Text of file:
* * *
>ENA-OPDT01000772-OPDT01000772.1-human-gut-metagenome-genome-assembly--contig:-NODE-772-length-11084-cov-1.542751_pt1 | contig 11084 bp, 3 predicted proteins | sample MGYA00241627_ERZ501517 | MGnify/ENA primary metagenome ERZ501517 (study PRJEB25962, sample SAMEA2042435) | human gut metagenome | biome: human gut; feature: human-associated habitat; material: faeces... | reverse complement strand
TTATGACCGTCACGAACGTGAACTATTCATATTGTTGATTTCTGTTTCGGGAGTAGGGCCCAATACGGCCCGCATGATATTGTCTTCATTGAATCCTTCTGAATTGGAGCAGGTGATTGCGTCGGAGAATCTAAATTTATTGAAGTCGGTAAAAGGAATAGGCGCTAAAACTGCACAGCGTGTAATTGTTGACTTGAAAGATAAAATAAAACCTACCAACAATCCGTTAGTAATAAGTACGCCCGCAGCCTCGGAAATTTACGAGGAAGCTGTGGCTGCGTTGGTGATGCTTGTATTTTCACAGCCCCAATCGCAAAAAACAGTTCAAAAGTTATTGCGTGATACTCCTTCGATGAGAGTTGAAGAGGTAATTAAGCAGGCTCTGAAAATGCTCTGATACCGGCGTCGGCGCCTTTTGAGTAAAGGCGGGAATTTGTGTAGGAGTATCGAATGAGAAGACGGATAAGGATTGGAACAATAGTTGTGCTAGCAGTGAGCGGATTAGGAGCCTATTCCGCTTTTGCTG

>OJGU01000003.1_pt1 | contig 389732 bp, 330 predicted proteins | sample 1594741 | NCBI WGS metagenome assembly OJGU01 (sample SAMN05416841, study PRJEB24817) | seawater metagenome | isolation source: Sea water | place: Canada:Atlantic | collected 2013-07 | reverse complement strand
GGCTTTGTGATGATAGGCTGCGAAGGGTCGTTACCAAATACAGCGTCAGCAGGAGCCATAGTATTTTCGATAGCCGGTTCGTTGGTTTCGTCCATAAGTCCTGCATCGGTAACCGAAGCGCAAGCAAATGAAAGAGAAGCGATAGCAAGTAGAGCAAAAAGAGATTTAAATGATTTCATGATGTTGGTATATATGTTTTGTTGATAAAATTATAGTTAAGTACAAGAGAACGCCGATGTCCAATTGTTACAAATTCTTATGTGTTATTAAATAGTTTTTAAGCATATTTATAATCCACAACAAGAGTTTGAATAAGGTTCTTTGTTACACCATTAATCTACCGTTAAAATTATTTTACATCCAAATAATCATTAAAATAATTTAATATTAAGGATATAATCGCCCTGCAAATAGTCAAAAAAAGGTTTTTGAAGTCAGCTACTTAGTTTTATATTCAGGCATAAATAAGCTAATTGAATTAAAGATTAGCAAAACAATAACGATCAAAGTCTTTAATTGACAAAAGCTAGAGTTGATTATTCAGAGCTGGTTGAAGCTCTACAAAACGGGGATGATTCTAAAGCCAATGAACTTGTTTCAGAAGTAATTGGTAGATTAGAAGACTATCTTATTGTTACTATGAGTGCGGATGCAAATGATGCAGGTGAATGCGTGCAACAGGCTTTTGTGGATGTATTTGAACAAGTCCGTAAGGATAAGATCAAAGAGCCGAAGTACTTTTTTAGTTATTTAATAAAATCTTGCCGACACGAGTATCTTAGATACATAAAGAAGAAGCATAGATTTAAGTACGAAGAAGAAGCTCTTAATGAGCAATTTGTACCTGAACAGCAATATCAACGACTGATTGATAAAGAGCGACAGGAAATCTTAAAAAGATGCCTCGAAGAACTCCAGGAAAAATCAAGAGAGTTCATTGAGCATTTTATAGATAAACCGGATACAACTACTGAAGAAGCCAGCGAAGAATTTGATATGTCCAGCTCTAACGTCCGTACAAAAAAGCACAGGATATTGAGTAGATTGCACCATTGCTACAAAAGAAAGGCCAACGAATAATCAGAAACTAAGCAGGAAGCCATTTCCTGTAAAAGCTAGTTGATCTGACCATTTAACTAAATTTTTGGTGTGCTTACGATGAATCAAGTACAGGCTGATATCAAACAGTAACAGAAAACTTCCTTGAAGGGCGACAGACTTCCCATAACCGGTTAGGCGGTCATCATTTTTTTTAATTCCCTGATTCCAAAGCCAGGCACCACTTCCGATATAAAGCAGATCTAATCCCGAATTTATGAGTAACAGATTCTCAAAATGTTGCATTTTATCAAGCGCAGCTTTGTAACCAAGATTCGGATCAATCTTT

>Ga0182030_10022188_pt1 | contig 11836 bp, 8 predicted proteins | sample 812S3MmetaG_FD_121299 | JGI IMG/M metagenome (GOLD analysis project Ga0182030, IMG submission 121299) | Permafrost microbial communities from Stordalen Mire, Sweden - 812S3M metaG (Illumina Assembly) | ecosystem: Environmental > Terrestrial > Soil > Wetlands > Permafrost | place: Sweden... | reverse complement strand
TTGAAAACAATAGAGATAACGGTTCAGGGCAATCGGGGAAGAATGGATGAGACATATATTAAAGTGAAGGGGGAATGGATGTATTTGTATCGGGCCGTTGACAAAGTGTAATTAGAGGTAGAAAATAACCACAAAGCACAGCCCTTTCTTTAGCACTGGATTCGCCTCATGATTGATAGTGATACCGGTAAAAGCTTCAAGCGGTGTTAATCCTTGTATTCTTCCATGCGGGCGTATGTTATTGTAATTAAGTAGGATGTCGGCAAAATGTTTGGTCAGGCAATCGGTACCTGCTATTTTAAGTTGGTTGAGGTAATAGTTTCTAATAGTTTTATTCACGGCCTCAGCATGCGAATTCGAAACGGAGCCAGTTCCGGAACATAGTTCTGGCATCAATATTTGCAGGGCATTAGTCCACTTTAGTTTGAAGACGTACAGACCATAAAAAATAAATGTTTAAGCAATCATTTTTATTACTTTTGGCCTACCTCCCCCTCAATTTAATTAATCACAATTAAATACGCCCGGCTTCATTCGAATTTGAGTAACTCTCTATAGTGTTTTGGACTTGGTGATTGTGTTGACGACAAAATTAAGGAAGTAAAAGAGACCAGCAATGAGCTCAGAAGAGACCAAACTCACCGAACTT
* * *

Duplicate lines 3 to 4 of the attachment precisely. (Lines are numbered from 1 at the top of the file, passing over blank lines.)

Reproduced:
>OJGU01000003.1_pt1 | contig 389732 bp, 330 predicted proteins | sample 1594741 | NCBI WGS metagenome assembly OJGU01 (sample SAMN05416841, study PRJEB24817) | seawater metagenome | isolation source: Sea water | place: Canada:Atlantic | collected 2013-07 | reverse complement strand
GGCTTTGTGATGATAGGCTGCGAAGGGTCGTTACCAAATACAGCGTCAGCAGGAGCCATAGTATTTTCGATAGCCGGTTCGTTGGTTTCGTCCATAAGTCCTGCATCGGTAACCGAAGCGCAAGCAAATGAAAGAGAAGCGATAGCAAGTAGAGCAAAAAGAGATTTAAATGATTTCATGATGTTGGTATATATGTTTTGTTGATAAAATTATAGTTAAGTACAAGAGAACGCCGATGTCCAATTGTTACAAATTCTTATGTGTTATTAAATAGTTTTTAAGCATATTTATAATCCACAACAAGAGTTTGAATAAGGTTCTTTGTTACACCATTAATCTACCGTTAAAATTATTTTACATCCAAATAATCATTAAAATAATTTAATATTAAGGATATAATCGCCCTGCAAATAGTCAAAAAAAGGTTTTTGAAGTCAGCTACTTAGTTTTATATTCAGGCATAAATAAGCTAATTGAATTAAAGATTAGCAAAACAATAACGATCAAAGTCTTTAATTGACAAAAGCTAGAGTTGATTATTCAGAGCTGGTTGAAGCTCTACAAAACGGGGATGATTCTAAAGCCAATGAACTTGTTTCAGAAGTAATTGGTAGATTAGAAGACTATCTTATTGTTACTATGAGTGCGGATGCAAATGATGCAGGTGAATGCGTGCAACAGGCTTTTGTGGATGTATTTGAACAAGTCCGTAAGGATAAGATCAAAGAGCCGAAGTACTTTTTTAGTTATTTAATAAAATCTTGCCGACACGAGTATCTTAGATACATAAAGAAGAAGCATAGATTTAAGTACGAAGAAGAAGCTCTTAATGAGCAATTTGTACCTGAACAGCAATATCAACGACTGATTGATAAAGAGCGACAGGAAATCTTAAAAAGATGCCTCGAAGAACTCCAGGAAAAATCAAGAGAGTTCATTGAGCATTTTATAGATAAACCGGATACAACTACTGAAGAAGCCAGCGAAGAATTTGATATGTCCAGCTCTAACGTCCGTACAAAAAAGCACAGGATATTGAGTAGATTGCACCATTGCTACAAAAGAAAGGCCAACGAATAATCAGAAACTAAGCAGGAAGCCATTTCCTGTAAAAGCTAGTTGATCTGACCATTTAACTAAATTTTTGGTGTGCTTACGATGAATCAAGTACAGGCTGATATCAAACAGTAACAGAAAACTTCCTTGAAGGGCGACAGACTTCCCATAACCGGTTAGGCGGTCATCATTTTTTTTAATTCCCTGATTCCAAAGCCAGGCACCACTTCCGATATAAAGCAGATCTAATCCCGAATTTATGAGTAACAGATTCTCAAAATGTTGCATTTTATCAAGCGCAGCTTTGTAACCAAGATTCGGATCAATCTTT